On Thursday, January 19th, 2012, Concordia University hosted a panel presentation addressing the case of the Iranian Bahá’í community. Under the Islamic Republic, the Iranian Bahá’í community has been consistently persecuted and is denied access to university by law. The presenters at the panel were Dr. Frank Chalk, expert in genocide studies, Dr. Payam Akhavan, international lawyer and associate professor at McGill University, and filmmaker/activist Nika Khanjani. The following day, the presentation continued with Canada’s premiere screening of Education Under Fire, a documentary about the Bahá’í Institute for Higher Education, an underground university in Iran. An open-letter to the academic community written by Nobel Peace Prize laureates Archbishop Desmond Tutu and José Ramos-Horta, President of East Timor, has since added to the Education Under Fire campaign.
The Bahá’í faith, which spread to Iran in 1863, accepts the divine revelations of several prophets, including Moses, Jesus Christ, and Muhammad, and believes in God’s plan for the gradual establishment of peace, unity, and justice. Upholding the principles of unity and equality, Bahá’ís view humanity as a single race that should be united as a global community. Members of the Bahá’í faith number 6 million worldwide, with approximately 300,000 members in Iran.
Broad persecution of the Bahá’í community in Iran goes back to the religion’s beginnings in the country, but persecution of the Bahá’ís has been systematic since the Iranian revolution of 1979. The Constitution of the Islamic Republic of Iran stipulates that “Zoroastrian, Jewish, and Christian Iranians are the only recognized religious minorities”, thereby excluding the Bahá’í, as well as many other minorities from any legal recognition. Bahá’í is depicted by authorities as a “man-made”, anti-Islamic religion, and believers are denied access to university based solely on their religious identity. On university application forms, where the student’s religion is asked, “Bahá’í” is not an available option.
After failed attempts by the Bahá’í community to get its students admitted into Iranian universities, the Bahá’í Institute for Higher Education (BIHE) was established in 1987. In many cases, professors join the BIHE after they have been laid off by Iranian universities because of their faith. The BIHE initially offered courses via correspondence, but eventually lectures started taking place in hidden places, such as private homes and basements, sometimes hours away from the city. In recent years, the BIHE has been able to offer an increasing amount of courses online. However, there have also been numerous raids on this underground university, followed by arrests and confiscations of school equipment. In October 2011, seven educators were arrested and sentenced to 4 to 5 years of imprisonment.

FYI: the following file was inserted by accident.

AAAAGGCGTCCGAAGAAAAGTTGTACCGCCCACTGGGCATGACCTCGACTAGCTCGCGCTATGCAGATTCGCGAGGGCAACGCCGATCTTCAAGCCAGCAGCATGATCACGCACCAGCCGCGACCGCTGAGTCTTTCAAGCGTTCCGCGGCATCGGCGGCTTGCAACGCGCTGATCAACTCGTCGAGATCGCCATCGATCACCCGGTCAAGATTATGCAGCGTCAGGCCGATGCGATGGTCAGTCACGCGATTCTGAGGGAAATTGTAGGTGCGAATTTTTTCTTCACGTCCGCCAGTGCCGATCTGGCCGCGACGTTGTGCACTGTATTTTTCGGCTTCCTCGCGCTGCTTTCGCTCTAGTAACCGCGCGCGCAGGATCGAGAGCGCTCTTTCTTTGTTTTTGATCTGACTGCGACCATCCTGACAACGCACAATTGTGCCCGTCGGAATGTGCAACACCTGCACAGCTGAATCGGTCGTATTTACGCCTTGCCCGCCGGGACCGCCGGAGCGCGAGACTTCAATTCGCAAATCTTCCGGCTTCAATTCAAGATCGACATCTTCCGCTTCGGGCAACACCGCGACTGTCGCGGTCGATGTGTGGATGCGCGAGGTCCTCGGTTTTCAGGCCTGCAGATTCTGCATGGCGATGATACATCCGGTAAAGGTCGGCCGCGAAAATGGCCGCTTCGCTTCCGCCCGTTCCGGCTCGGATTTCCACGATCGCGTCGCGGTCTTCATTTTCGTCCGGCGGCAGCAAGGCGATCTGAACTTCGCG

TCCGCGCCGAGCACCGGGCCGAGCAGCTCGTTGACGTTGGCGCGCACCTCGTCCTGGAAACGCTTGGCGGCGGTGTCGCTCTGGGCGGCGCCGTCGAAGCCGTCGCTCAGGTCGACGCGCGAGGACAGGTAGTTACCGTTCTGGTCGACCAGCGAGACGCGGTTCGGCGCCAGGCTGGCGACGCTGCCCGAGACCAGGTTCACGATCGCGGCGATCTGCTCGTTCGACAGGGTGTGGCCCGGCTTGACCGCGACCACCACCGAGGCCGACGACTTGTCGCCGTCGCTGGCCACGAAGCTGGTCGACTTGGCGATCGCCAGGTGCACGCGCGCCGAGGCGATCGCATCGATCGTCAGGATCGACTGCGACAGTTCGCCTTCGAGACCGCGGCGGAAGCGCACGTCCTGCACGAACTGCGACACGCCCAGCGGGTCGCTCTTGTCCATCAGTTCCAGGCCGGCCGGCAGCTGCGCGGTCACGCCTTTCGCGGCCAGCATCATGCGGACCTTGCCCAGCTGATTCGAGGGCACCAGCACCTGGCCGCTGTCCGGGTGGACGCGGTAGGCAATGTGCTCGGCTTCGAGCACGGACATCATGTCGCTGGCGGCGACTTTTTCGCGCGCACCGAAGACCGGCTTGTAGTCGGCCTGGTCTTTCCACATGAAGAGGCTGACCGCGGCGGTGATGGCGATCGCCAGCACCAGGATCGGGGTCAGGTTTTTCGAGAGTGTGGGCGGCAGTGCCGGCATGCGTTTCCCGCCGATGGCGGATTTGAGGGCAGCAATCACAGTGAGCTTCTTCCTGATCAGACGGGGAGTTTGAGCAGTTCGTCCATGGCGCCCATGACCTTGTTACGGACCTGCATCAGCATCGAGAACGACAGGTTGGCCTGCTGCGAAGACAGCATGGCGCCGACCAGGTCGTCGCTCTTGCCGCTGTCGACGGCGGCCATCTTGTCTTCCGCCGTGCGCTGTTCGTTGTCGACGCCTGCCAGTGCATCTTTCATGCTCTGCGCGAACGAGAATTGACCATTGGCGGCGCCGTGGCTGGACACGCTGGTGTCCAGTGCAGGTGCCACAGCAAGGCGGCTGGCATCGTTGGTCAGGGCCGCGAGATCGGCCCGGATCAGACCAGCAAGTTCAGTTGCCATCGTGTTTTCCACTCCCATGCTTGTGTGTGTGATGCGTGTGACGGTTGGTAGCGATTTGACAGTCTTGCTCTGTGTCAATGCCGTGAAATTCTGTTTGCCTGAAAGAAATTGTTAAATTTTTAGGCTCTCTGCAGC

Dr. Frank Chalk began the panel discussion by illustrating how the treatment of Bahá’ís in Iran fits into the broader historical pattern of persecution. Drawing from past cases of mass atrocities (in Armenia, Rwanda, Srebrenica, and the Holocaust), Dr. Chalk argued that when looking at the demonizing of the Bahá’ís in Iran today, several indicators of a potential future genocide are present. Expressing deep concern for the future of the Bahá’í community, Dr. Chalk suggested that the international community be prepared to intervene in order to avoid the systematic annihilation of the Iranian Bahá’ís. Yet, it seems unlikely that the Iranian regime would escalate persecution to such a scale when it is already facing strong international pressure regarding its nuclear ambitions.
Dr. Payam Akhavan placed the case of Bahá’í persecution in Iran within the broader context of change in the Middle East. The revolution of 1979 in Tehran was based on the promise of a romantic return to “traditional” values. But today, the romance is over: whereas the mosque used to be associated with freedom of expression, it is now a symbol of state power, associated with a modern, authoritarian regime. Dr. Akhavan argued that it is not just ethnic and religious minorities, but Iranian society as a whole, which is the victim of a political culture’s hateful imposition of a single religious identity and exclusion of all others. Following this argument, Dr. Akhavan proposed a more optimistic view: change is inevitable in the context of widespread social frustration. What remains to be seen is whether such change will come about peacefully. It seems certain, though, that the Bahá’í will play an active role in such a change.
The documentary Education under Fire, which was co-sponsored by Amnesty International, is a collection of testimonies of former BIHE students who were able to enter Western graduate schools. One of the students explained that every act of discrimination against the Bahá’í community reinforces their conviction that they are the victims of ignorance.
The Bahá’í’s deepest wish is to play an active role in Iranian society as fully recognized citizens. The Iranian regime is not persecuting the Bahá’ís for the sake of combating heresy. What it fears is knowledge. Western governments would do well to open their universities to BIHE students, as well as urge the Iranian government to recognize the BIHE. Promoting the education of Iranians, however difficult it may seem, could prove to be an effective weapon in undermining the Islamic republic for the benefit of Iranian society as a whole.
– William Debost
Click here for more information on discrimination against ethnic and religious minorities in Iran.